The Department of Labor (DoL) has finalized a rule that will make it harder for US pension plan fiduciaries to incorporate socially responsible investment (SRI) themes into their strategies.
The Financial Factors in Selecting Plan Investments rule will stop private pension plan fiduciaries that fall under the Employee Retirement Income Security Act of 1974 from sacrificing financial returns or taking on additional risk when considering investments.
It will require plan fiduciaries to select investments and courses of action based solely on financial considerations relevant to the risk-adjusted economic value. The DoL said its goal was to ensure that retirement security remained the top priority of those who manage the retirement assets of millions of Americans.
The law change, which was proposed earlier this year, drew criticism from some in the retirement-planning community, including claims from the Investment Company Institute (ICI) that the DoL did not sufficiently justify its reasoning behind the proposal.
Protecting retirement savings was a “core mission” of the DoL and a “chief public policy goal” for the US, said Secretary of Labor Eugene Scalia in a statement when the rule was finalized on October 30.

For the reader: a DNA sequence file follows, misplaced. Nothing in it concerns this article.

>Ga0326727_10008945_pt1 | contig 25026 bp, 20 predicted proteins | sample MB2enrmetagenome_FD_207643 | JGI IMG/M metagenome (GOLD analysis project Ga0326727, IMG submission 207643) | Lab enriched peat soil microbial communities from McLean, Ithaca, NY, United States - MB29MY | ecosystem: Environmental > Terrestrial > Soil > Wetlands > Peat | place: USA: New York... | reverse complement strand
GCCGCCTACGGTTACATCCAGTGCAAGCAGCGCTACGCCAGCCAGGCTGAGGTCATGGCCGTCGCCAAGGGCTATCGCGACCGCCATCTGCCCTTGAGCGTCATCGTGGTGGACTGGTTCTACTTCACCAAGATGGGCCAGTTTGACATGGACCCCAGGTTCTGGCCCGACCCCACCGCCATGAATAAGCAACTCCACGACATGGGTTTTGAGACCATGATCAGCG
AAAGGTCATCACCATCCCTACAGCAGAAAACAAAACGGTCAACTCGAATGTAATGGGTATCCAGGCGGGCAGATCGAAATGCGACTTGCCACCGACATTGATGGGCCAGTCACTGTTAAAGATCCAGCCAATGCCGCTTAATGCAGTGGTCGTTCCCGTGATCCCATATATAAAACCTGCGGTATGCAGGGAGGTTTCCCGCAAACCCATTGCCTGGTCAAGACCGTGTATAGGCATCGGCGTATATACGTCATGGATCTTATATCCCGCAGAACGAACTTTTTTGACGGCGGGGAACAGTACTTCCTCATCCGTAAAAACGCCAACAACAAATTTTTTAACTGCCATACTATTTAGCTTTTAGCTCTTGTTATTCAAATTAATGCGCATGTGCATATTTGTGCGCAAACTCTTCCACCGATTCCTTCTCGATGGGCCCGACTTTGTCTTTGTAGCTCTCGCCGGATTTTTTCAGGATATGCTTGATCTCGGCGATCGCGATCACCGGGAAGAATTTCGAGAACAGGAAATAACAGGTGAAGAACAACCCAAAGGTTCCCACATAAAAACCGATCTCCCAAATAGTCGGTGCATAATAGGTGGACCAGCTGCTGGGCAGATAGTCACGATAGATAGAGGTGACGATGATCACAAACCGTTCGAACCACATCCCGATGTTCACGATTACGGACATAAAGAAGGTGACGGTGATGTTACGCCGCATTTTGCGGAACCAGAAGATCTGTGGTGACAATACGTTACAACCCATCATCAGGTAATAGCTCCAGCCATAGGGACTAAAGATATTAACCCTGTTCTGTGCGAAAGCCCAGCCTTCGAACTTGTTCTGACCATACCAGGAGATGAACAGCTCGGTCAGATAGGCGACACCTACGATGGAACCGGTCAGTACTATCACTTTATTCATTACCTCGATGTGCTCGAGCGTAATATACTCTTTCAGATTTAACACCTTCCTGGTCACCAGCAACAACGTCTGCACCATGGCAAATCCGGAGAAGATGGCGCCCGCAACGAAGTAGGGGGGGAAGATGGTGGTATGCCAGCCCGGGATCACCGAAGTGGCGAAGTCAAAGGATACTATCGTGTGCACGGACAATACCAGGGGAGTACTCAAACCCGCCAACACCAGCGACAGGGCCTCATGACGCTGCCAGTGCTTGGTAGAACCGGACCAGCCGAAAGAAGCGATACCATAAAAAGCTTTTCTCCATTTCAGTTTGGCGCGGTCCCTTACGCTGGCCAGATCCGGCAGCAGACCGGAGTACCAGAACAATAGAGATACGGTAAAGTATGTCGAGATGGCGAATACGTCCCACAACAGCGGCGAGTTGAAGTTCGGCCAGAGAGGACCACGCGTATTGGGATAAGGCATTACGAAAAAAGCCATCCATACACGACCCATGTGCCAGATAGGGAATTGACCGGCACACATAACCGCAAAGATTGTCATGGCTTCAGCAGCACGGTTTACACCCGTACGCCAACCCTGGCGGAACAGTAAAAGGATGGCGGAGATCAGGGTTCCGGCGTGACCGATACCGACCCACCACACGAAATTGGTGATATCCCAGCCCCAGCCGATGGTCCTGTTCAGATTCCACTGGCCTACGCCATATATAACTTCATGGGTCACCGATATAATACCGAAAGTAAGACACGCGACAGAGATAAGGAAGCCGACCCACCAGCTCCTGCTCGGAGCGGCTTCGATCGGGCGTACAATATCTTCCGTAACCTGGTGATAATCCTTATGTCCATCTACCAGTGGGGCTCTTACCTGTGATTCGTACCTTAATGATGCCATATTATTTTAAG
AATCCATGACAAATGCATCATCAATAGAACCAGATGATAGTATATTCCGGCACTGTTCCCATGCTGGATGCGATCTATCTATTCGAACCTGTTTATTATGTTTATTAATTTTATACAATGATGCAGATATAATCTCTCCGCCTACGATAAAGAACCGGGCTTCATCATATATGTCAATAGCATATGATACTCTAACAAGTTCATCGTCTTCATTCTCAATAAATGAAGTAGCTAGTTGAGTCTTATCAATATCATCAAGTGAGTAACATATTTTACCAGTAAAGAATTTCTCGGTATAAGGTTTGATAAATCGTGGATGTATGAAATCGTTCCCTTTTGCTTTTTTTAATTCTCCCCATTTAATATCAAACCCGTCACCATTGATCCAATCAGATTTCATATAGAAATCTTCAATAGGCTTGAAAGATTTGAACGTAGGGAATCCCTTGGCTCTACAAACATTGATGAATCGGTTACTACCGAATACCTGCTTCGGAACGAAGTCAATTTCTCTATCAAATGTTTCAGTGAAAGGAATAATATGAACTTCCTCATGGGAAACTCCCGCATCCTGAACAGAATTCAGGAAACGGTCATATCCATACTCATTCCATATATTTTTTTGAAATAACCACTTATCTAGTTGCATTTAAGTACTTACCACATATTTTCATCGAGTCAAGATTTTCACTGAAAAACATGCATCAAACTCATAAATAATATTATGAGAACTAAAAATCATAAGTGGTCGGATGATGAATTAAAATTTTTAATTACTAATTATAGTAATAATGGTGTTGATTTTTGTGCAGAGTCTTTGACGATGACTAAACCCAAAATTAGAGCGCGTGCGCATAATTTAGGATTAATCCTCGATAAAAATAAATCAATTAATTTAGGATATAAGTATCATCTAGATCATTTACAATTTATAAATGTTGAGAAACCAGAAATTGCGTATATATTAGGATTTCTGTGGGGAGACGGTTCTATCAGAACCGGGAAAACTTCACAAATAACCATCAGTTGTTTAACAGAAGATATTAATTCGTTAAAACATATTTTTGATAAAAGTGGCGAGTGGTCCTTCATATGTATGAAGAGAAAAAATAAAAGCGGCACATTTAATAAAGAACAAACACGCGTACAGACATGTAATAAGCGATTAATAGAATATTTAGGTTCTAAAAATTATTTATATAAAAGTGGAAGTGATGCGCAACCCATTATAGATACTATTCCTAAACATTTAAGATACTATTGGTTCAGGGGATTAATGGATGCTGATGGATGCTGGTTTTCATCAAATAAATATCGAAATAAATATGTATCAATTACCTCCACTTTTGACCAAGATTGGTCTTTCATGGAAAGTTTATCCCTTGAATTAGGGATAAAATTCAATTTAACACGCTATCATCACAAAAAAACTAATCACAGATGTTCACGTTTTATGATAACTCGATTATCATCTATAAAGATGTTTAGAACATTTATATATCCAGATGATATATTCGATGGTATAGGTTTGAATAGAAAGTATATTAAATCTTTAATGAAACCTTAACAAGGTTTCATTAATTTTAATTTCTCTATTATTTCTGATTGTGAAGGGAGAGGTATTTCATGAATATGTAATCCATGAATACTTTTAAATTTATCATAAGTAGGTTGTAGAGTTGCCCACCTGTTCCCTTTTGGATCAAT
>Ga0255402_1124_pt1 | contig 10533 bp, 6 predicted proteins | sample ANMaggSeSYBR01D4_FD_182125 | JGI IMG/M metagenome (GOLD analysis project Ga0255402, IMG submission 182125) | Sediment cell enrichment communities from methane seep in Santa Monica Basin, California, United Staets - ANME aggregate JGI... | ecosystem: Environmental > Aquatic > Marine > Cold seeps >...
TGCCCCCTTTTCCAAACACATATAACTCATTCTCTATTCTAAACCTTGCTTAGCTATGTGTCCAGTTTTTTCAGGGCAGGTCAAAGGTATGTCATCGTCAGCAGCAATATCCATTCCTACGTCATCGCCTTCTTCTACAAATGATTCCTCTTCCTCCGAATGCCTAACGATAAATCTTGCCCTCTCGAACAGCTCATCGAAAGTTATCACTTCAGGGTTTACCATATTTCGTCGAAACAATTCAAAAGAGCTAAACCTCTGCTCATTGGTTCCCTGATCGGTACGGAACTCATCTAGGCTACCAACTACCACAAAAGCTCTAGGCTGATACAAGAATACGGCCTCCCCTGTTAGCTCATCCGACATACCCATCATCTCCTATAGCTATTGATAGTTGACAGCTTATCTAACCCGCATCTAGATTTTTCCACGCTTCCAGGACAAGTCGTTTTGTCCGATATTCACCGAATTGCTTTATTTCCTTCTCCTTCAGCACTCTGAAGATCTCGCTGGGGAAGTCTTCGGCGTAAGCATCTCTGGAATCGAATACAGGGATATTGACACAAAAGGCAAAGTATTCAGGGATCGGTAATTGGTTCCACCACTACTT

“This rule will ensure that retirement plan fiduciaries are focused on the financial interests of plan participants and beneficiaries, rather than on other, non-pecuniary goals or policy objectives,” he said.
Acting Assistant Secretary of Labor for the Employee Benefits Security Administration, Jeanne Klinefelter Wilson, added: “Retirement plan fiduciaries vindicate the public policy behind ERISA – and comply with the law – when they manage plan assets with a clear and determined focus on participants’ financial interests in receiving secure and valuable retirement benefits. Plan fiduciaries should never sacrifice participants’ interests in their benefits to promote other non-financial goals.”
The DoL said it expected the final rule to result in higher returns by preventing fiduciaries from selecting investments based on non-pecuniary considerations and requiring them to base investment decisions on financial factors.
The rule will be effective 60 days after publication in the Federal Register. Pension plans will have until April 30, 2022, to make any changes to certain qualified default investment alternatives in order to comply with the final rule.